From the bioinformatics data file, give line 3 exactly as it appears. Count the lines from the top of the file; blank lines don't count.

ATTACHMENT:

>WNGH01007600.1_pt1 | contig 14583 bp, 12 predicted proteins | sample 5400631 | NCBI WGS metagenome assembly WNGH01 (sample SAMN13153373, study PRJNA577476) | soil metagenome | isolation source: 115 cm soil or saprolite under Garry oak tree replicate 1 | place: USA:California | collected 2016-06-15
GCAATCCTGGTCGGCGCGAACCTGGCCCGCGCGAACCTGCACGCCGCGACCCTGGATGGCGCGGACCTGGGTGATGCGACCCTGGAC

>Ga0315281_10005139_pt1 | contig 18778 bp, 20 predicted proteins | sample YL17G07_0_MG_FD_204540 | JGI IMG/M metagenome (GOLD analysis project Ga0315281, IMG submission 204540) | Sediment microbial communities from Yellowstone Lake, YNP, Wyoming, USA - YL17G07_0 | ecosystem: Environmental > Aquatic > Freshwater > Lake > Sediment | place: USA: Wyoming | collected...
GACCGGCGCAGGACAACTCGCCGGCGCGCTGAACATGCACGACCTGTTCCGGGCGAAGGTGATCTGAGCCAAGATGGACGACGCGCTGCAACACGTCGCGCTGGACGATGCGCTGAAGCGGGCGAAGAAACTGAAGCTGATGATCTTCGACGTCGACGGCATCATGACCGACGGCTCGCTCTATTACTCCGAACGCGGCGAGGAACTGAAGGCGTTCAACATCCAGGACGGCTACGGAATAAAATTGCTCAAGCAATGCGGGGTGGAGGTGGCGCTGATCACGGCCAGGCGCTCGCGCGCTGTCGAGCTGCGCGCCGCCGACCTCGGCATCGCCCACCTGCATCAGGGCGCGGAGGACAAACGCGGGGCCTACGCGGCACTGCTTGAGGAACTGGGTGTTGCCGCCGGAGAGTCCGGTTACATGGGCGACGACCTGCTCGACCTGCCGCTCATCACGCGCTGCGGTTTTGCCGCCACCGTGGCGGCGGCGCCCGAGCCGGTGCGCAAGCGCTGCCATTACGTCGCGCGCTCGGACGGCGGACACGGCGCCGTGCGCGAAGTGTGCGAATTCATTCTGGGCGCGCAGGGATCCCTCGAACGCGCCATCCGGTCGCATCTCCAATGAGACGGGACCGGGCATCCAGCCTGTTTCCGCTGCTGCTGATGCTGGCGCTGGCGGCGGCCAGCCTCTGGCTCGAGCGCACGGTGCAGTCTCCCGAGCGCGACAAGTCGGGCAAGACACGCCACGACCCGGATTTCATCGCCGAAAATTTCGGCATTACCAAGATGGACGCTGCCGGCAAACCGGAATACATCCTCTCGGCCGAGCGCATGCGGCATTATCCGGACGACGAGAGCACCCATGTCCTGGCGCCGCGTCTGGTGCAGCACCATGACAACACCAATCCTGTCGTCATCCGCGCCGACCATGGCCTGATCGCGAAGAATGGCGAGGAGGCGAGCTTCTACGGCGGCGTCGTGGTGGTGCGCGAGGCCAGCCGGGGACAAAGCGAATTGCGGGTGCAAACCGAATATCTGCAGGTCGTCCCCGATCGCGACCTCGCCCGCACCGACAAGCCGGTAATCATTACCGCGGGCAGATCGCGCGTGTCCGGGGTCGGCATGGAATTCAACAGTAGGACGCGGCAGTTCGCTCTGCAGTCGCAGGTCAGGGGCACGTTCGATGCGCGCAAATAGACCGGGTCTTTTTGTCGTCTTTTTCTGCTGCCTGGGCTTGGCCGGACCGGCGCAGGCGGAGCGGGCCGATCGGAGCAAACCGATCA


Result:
>Ga0315281_10005139_pt1 | contig 18778 bp, 20 predicted proteins | sample YL17G07_0_MG_FD_204540 | JGI IMG/M metagenome (GOLD analysis project Ga0315281, IMG submission 204540) | Sediment microbial communities from Yellowstone Lake, YNP, Wyoming, USA - YL17G07_0 | ecosystem: Environmental > Aquatic > Freshwater > Lake > Sediment | place: USA: Wyoming | collected...